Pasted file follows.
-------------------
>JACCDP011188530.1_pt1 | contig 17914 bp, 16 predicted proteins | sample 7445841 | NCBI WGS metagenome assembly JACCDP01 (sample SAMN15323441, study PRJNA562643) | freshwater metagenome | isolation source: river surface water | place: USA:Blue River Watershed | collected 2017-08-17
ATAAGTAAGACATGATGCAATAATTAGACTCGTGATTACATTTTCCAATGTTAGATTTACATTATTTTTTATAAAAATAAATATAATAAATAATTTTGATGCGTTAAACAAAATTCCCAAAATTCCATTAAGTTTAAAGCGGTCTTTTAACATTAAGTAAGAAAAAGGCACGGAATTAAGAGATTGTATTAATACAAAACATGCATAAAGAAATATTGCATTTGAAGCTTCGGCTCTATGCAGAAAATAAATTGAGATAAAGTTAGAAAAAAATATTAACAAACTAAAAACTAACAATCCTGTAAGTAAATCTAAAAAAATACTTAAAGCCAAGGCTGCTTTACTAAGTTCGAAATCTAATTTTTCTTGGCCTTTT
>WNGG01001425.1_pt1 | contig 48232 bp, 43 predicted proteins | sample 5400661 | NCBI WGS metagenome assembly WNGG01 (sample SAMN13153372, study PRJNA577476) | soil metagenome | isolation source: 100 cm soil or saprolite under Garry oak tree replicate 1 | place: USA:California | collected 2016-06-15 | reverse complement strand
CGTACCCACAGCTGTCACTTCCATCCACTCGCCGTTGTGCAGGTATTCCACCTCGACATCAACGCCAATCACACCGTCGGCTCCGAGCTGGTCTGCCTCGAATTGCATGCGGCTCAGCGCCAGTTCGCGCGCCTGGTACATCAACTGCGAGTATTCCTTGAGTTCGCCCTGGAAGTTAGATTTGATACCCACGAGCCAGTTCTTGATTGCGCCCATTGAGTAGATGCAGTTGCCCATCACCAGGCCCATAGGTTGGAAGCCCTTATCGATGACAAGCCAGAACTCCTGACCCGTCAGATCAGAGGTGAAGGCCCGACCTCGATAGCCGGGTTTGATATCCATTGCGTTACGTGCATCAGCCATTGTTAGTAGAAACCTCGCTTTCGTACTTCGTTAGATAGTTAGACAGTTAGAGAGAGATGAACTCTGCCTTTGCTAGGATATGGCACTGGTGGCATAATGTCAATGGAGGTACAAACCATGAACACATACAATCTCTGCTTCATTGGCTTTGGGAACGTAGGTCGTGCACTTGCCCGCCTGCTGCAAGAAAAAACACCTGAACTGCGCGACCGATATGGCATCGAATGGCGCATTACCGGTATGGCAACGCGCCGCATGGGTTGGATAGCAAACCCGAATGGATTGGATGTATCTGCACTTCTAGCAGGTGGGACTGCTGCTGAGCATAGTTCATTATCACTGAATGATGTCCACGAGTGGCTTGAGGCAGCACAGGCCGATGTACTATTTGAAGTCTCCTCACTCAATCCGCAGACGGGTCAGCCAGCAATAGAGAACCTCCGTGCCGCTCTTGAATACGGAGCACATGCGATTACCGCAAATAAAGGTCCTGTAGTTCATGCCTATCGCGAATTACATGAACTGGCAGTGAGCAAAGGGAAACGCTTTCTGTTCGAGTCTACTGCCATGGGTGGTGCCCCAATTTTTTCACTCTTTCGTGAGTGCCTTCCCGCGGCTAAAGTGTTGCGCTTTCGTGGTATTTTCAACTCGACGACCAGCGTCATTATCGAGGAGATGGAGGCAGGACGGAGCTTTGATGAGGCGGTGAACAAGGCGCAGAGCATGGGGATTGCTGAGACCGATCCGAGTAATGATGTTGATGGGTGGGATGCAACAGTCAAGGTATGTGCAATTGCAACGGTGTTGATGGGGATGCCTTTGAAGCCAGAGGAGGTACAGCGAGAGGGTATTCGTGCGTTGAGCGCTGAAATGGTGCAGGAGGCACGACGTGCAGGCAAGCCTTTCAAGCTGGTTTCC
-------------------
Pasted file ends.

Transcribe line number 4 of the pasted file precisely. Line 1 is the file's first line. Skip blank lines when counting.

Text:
CGTACCCACAGCTGTCACTTCCATCCACTCGCCGTTGTGCAGGTATTCCACCTCGACATCAACGCCAATCACACCGTCGGCTCCGAGCTGGTCTGCCTCGAATTGCATGCGGCTCAGCGCCAGTTCGCGCGCCTGGTACATCAACTGCGAGTATTCCTTGAGTTCGCCCTGGAAGTTAGATTTGATACCCACGAGCCAGTTCTTGATTGCGCCCATTGAGTAGATGCAGTTGCCCATCACCAGGCCCATAGGTTGGAAGCCCTTATCGATGACAAGCCAGAACTCCTGACCCGTCAGATCAGAGGTGAAGGCCCGACCTCGATAGCCGGGTTTGATATCCATTGCGTTACGTGCATCAGCCATTGTTAGTAGAAACCTCGCTTTCGTACTTCGTTAGATAGTTAGACAGTTAGAGAGAGATGAACTCTGCCTTTGCTAGGATATGGCACTGGTGGCATAATGTCAATGGAGGTACAAACCATGAACACATACAATCTCTGCTTCATTGGCTTTGGGAACGTAGGTCGTGCACTTGCCCGCCTGCTGCAAGAAAAAACACCTGAACTGCGCGACCGATATGGCATCGAATGGCGCATTACCGGTATGGCAACGCGCCGCATGGGTTGGATAGCAAACCCGAATGGATTGGATGTATCTGCACTTCTAGCAGGTGGGACTGCTGCTGAGCATAGTTCATTATCACTGAATGATGTCCACGAGTGGCTTGAGGCAGCACAGGCCGATGTACTATTTGAAGTCTCCTCACTCAATCCGCAGACGGGTCAGCCAGCAATAGAGAACCTCCGTGCCGCTCTTGAATACGGAGCACATGCGATTACCGCAAATAAAGGTCCTGTAGTTCATGCCTATCGCGAATTACATGAACTGGCAGTGAGCAAAGGGAAACGCTTTCTGTTCGAGTCTACTGCCATGGGTGGTGCCCCAATTTTTTCACTCTTTCGTGAGTGCCTTCCCGCGGCTAAAGTGTTGCGCTTTCGTGGTATTTTCAACTCGACGACCAGCGTCATTATCGAGGAGATGGAGGCAGGACGGAGCTTTGATGAGGCGGTGAACAAGGCGCAGAGCATGGGGATTGCTGAGACCGATCCGAGTAATGATGTTGATGGGTGGGATGCAACAGTCAAGGTATGTGCAATTGCAACGGTGTTGATGGGGATGCCTTTGAAGCCAGAGGAGGTACAGCGAGAGGGTATTCGTGCGTTGAGCGCTGAAATGGTGCAGGAGGCACGACGTGCAGGCAAGCCTTTCAAGCTGGTTTCC